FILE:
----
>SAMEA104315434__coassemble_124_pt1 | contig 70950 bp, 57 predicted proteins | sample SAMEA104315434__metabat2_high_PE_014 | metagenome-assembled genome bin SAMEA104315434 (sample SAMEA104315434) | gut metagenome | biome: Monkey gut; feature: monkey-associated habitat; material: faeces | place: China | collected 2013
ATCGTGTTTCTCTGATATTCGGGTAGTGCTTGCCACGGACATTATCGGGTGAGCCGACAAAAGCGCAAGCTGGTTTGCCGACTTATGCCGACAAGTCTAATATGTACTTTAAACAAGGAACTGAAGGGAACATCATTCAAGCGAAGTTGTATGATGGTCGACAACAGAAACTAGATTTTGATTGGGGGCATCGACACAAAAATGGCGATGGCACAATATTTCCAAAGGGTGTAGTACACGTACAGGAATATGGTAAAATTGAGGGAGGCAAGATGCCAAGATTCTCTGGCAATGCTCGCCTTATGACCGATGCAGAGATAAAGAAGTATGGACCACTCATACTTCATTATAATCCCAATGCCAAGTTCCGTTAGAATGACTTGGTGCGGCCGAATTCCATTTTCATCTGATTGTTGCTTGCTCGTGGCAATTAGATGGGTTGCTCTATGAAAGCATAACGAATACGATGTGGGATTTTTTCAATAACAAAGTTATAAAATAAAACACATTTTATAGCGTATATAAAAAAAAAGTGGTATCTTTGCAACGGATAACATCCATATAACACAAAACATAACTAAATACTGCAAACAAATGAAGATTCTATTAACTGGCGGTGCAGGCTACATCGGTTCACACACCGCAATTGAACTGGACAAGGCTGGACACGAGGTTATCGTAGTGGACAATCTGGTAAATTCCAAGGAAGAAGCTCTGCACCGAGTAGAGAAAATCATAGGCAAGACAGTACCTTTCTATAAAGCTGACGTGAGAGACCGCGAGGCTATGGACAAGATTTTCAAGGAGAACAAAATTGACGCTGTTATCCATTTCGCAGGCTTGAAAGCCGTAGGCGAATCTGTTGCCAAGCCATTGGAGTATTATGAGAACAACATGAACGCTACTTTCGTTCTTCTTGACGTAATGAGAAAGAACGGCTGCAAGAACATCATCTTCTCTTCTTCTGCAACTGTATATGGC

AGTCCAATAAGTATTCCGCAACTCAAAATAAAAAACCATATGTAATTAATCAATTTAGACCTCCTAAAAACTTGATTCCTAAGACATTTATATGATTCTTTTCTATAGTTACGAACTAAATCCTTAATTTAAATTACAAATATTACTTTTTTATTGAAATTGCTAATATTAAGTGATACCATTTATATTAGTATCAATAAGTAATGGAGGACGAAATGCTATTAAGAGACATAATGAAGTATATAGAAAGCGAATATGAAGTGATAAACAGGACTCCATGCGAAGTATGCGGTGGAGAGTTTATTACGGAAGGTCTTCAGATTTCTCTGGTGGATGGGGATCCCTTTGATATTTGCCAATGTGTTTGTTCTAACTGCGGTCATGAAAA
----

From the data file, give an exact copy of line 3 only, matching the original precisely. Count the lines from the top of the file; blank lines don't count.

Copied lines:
AGTCCAATAAGTATTCCGCAACTCAAAATAAAAAACCATATGTAATTAATCAATTTAGACCTCCTAAAAACTTGATTCCTAAGACATTTATATGATTCTTTTCTATAGTTACGAACTAAATCCTTAATTTAAATTACAAATATTACTTTTTTATTGAAATTGCTAATATTAAGTGATACCATTTATATTAGTATCAATAAGTAATGGAGGACGAAATGCTATTAAGAGACATAATGAAGTATATAGAAAGCGAATATGAAGTGATAAACAGGACTCCATGCGAAGTATGCGGTGGAGAGTTTATTACGGAAGGTCTTCAGATTTCTCTGGTGGATGGGGATCCCTTTGATATTTGCCAATGTGTTTGTTCTAACTGCGGTCATGAAAA